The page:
Nervous about MRSA? Us too — but here’s what we can do


We’ve been feeding sub-therapeutic doses of antibiotics to farm animals for a long time now. So what? Eventually germs will gain a resistance, but those are animal germs -- not people germs, right?

If only. There’s more and more evidence coming in each year that links drug-resistant human pathogens to agriculture. Now a study has found that people are nearly three times more likely to have MRSA (drug-resistant staph bacteria) living in their nostrils if they lived within a mile of a large pig confinement farm. Terrifying and gross.

Read more: Food


Just add compost: How to turn your grassland ranch into a carbon sink

cows grazing

When UC-Berkeley ecologist Whendee Silver first heard about the idea behind the Marin Carbon Project, she was pretty skeptical. The group wanted her to study the land they were ranching to see if putting compost on grasslands might stimulate the landscape to siphon carbon out of the atmosphere and incorporate it into the soil.

“I doubt I could measure it,” she told the group, which had assembled at Lawrence Berkeley Lab. “And you won’t like the results if I can.”

John Wick and Lynette Niebrugge, soil scientist for the Marin Resource Conservation District
John Wick and Lynette Niebrugge, soil scientist for the Marin Resource Conservation District.

For years, ranchers have been drawn by the prospect of using their rangelands to soak up carbon. That would mean more grass, richer soil, and less planetary catastrophe. But hard science to support the idea has been lacking. Some range scientists suggested the idea was bunk.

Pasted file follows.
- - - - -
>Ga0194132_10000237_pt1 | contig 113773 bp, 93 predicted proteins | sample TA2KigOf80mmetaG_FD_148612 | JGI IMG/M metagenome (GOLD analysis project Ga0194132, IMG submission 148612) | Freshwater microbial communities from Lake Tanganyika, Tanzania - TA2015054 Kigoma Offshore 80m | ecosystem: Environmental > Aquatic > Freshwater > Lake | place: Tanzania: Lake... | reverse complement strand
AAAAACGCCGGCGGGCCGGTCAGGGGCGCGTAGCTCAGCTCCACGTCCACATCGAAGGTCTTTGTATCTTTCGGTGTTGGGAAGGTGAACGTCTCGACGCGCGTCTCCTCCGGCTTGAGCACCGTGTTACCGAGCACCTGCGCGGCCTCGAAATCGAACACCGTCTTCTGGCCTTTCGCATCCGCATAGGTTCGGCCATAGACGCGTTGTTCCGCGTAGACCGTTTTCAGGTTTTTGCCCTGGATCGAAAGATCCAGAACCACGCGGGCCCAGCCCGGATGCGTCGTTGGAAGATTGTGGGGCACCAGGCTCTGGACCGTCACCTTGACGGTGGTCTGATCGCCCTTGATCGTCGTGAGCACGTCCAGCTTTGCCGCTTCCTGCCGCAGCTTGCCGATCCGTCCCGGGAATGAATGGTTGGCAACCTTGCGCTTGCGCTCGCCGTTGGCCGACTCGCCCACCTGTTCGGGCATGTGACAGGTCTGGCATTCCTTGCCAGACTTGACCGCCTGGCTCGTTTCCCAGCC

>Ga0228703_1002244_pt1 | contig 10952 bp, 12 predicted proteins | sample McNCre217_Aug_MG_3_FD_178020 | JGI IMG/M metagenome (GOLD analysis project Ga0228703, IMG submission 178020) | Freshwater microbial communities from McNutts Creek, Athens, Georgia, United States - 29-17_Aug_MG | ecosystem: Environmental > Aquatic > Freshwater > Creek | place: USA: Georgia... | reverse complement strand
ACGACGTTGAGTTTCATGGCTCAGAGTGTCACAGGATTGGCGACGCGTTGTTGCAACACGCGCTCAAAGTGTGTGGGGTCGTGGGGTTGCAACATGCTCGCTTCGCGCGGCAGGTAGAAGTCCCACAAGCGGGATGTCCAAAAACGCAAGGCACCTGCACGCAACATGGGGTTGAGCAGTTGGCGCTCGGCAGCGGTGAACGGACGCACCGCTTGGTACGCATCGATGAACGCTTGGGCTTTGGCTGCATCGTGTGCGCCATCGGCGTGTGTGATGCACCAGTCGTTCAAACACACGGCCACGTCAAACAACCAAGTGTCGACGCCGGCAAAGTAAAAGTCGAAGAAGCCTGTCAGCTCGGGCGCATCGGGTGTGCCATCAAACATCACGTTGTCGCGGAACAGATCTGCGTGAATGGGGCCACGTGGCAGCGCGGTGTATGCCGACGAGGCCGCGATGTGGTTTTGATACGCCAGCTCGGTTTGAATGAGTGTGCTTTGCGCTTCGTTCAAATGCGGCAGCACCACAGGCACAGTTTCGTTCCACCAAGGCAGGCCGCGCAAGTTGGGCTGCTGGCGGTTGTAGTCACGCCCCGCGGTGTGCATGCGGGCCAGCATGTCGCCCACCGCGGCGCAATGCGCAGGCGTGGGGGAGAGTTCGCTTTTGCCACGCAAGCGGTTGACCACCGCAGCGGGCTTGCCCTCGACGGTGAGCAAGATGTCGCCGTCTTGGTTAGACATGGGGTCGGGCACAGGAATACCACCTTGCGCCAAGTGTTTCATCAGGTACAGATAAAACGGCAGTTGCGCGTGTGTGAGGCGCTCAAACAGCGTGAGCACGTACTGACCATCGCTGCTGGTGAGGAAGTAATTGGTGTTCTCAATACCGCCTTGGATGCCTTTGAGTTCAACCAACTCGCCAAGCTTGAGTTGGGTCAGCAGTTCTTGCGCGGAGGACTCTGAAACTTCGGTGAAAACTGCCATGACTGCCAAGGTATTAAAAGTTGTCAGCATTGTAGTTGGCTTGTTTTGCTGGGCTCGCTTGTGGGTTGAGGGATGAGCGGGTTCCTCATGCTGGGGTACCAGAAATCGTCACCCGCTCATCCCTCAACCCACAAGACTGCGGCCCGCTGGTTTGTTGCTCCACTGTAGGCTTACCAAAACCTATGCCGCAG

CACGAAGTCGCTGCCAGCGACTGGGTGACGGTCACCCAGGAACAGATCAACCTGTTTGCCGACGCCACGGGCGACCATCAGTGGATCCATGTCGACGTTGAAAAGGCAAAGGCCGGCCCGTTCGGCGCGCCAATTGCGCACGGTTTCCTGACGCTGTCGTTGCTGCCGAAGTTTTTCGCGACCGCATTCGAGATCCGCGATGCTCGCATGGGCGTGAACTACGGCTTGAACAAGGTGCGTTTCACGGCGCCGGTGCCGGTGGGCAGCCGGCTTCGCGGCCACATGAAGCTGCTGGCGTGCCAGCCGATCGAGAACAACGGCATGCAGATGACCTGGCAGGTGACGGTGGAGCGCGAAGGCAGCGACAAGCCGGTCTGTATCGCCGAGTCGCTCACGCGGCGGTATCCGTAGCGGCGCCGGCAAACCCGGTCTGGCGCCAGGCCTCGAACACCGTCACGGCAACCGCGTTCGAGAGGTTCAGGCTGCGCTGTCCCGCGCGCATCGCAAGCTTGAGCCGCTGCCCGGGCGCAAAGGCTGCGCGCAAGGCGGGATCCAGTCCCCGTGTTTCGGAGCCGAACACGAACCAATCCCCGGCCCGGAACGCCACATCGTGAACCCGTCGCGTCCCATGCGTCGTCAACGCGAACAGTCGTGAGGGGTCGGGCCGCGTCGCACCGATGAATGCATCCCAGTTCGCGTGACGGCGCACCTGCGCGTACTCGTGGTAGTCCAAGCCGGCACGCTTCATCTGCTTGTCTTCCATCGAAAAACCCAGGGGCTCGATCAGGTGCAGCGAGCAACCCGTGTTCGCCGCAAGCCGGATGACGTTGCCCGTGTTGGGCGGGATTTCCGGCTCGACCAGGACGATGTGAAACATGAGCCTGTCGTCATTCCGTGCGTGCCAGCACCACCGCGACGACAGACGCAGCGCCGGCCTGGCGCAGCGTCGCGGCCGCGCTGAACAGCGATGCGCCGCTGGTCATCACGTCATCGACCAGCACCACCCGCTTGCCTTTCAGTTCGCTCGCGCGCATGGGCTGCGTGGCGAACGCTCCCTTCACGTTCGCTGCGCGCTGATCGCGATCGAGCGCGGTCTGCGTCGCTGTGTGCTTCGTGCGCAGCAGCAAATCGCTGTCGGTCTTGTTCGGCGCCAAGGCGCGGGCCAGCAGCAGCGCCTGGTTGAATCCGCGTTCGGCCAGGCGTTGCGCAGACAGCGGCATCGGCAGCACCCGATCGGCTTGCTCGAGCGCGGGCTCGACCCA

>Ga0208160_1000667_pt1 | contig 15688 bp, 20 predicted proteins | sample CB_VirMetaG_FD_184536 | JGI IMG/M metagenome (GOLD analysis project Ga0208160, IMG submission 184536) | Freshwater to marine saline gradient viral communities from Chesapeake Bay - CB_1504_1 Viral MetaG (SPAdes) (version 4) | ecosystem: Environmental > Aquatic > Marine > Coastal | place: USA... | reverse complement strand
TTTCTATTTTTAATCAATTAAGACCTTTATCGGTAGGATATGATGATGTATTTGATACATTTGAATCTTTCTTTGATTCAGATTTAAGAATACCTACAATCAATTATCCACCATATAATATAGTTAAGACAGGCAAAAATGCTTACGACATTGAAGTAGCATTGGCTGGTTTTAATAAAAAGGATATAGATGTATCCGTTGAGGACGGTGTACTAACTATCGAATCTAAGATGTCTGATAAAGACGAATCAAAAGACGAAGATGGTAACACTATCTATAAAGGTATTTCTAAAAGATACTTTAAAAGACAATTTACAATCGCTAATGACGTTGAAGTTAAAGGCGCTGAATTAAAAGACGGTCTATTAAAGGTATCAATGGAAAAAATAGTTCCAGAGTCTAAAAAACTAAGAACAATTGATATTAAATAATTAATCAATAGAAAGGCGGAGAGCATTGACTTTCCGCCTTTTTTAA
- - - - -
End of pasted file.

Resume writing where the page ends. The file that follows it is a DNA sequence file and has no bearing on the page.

Silver agreed to take on the project. Now, after five years of collecting data, she has been surprised by the results.

This is a guarded, cautiously optimistic thumps up, mind you.
Join Grist for an exploration of recent climate wins. This is a guarded, cautiously optimistic thumbs up, mind you.

“It was quite possible that we might have found that you can’t sequester carbon in the soil. But we saw that you can,” she said. “And we could have found that trying to measure carbon captured in the soil could have been like looking for needles in a haystack. But it’s more like looking for bricks in a haystack.”

Read more: Climate & Energy, Food


What I learned from six months of GMO research: None of it matters

Grist / Shutterstock / Giuseppe Arcimboldo

About a third of the way through this series on GMOs, after a particularly angry conflagration broke out on Twitter, I asked my wife, Beth, if I could tell her what had happened. I was hoping to exorcise those digital voices from my head. Someone had probably accused me of crimes against humanity, shoddy journalism, and stealing teddy bears from children -- I forget the details, thank goodness. But I remember Beth’s response.

“No offense,” she said, “but who cares?”

It’s a little awkward to admit this, after devoting so much time to this project, but I think Beth was right. The most astonishing thing about the vicious public brawl over GMOs is that the stakes are so low.

I know that to those embroiled in the controversy this will seem preposterous. Let me try to explain.

Let’s start off with a thought experiment: Imagine two alternate futures, one in which genetically modified food has been utterly banned, and another in which all resistance to genetic engineering has ceased. In other words, imagine what would happen if either side “won” the debate.

Read more: Food, Living


Looney tuna: Did anyone really pay $2 million for a fish?

Dennis Tang